Since I just don’t know what to do with myself after finishing the CFA program, I’ve recently begun working my way through Damodaran’s valuation class. He put up a slide that I wish I would have seen years ago, because it highlights a mistake in valuation that I only recently began correcting.
Here it is. Look closely!
Do you see the difference? He’s saying EITHER do your valuation using expected cash flows and an appropriate discount rate OR do your valuation using worst-case cash flows but use a far lower discount rate since the worst-case cash is almost certain to materialize.
Until about a year ago, here was me. Make sure it’s not you.
“Hmmm… analysts are pegging the 5-yr earnings growth rate at 8%. I’ll cut that in half to be conservative…”
“This large cap has tended to trade at a multiple of between 15x to 20x on core earnings. I’m going to assume a terminal multiple of 15x to be safe. Growth, and therefore P/E should shrink over time, right?”
“At these low interest rates, the required return for most investors is probably about 7% for this big, safe company. But I want to make 15% regardless, so that’s the discount rate I’ll use.”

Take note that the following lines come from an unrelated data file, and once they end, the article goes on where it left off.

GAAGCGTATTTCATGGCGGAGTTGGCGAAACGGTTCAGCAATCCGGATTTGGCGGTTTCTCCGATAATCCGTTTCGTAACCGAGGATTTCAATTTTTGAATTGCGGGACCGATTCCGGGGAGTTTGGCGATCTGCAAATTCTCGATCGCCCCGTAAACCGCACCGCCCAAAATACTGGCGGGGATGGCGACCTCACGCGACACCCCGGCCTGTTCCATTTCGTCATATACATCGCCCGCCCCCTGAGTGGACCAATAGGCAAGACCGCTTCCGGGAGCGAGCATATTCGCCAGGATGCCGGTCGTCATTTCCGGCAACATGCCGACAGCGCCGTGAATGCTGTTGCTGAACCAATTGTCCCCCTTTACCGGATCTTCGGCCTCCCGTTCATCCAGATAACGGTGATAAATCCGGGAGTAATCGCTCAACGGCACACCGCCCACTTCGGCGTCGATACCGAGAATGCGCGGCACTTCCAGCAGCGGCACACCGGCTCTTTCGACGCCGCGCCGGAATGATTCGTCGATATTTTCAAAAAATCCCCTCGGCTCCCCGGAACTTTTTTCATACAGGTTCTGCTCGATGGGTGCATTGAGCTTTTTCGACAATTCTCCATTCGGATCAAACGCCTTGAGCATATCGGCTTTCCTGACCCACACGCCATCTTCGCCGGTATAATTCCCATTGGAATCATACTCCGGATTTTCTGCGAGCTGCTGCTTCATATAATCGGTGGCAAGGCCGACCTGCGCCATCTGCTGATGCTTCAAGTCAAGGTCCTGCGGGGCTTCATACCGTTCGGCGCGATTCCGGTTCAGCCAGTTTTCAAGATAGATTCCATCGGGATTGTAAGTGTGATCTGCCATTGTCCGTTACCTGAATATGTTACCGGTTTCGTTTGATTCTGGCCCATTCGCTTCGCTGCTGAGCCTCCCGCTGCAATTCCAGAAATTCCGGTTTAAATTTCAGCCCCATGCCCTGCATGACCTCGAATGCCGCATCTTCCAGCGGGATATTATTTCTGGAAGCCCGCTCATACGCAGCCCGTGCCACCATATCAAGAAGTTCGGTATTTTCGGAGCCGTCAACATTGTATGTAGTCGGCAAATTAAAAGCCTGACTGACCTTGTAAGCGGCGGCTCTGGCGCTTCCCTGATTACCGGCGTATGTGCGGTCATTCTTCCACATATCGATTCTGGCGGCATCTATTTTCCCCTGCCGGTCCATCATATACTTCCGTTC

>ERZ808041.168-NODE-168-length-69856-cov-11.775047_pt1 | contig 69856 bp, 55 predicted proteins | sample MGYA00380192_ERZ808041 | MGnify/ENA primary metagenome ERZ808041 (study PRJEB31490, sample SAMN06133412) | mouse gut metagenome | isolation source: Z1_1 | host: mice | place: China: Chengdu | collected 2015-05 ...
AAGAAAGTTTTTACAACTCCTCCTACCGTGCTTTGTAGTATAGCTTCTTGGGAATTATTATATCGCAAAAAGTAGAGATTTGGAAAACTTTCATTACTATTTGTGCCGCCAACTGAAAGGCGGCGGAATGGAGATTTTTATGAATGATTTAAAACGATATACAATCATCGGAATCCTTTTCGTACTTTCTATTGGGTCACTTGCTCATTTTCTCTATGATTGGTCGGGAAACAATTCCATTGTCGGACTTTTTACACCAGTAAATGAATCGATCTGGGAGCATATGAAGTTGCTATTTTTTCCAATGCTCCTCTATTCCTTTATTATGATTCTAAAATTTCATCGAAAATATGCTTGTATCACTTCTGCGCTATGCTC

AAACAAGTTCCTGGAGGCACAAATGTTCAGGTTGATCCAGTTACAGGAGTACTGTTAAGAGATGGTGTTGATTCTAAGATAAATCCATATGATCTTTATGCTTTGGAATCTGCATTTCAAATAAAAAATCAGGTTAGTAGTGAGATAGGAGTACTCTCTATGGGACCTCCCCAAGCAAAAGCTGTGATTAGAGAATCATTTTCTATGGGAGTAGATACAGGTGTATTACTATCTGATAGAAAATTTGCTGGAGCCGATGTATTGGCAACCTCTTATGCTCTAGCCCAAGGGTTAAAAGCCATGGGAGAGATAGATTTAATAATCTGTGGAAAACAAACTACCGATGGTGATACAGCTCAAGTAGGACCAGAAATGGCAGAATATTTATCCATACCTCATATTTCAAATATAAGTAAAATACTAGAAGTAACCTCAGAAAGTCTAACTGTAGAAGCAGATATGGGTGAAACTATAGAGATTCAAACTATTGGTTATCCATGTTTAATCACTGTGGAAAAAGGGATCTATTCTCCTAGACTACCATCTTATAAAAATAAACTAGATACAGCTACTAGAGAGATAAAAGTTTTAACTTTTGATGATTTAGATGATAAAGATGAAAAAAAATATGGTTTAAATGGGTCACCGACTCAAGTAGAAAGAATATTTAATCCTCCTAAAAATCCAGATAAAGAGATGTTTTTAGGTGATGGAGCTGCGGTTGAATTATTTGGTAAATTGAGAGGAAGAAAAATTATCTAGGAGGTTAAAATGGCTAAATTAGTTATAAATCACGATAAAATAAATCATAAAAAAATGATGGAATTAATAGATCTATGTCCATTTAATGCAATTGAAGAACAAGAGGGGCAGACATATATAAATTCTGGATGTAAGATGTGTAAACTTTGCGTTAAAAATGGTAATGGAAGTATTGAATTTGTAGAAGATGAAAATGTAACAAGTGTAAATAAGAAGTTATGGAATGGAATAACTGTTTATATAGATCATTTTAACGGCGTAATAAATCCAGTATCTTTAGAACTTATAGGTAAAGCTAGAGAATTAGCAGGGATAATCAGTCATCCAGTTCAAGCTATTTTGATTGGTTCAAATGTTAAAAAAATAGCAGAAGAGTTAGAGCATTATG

“This company has paid a dividend for decades, but I know never to buy a stock for the dividends – they could get cut off at any time – so I’m excluding their effect and going for a 15% capital gain. If I get the dividends, that’s just gravy.”
“Ditto on the fact that the management has been buying back shares in recent years. I’m not counting on that continuing.”
“OK, got it all in the spreadsheet, and I’m getting $40 as an attractive buy price. But I want a 50% margin of safety as Graham taught, so my entry point will be $20.
Head on over to Yahoo Finance to check last trade…
“Outrageous! What idiots are buying at this price?! I’ll just be disciplined and patient, and wait for Mr. Market to wake up on the wrong side of the bed one day and give me my price. I bet he’s offered that recently, let’s look at a chart to see when P&G last traded at $20…”
So let that be a lesson to you.
Read your Ben Graham and Joel Greenblatt and attempt to buy $1 bills for 50 cents, but make sure you’re not really trying to buy $1 bills for a nickel. You’ll never end up buying anything.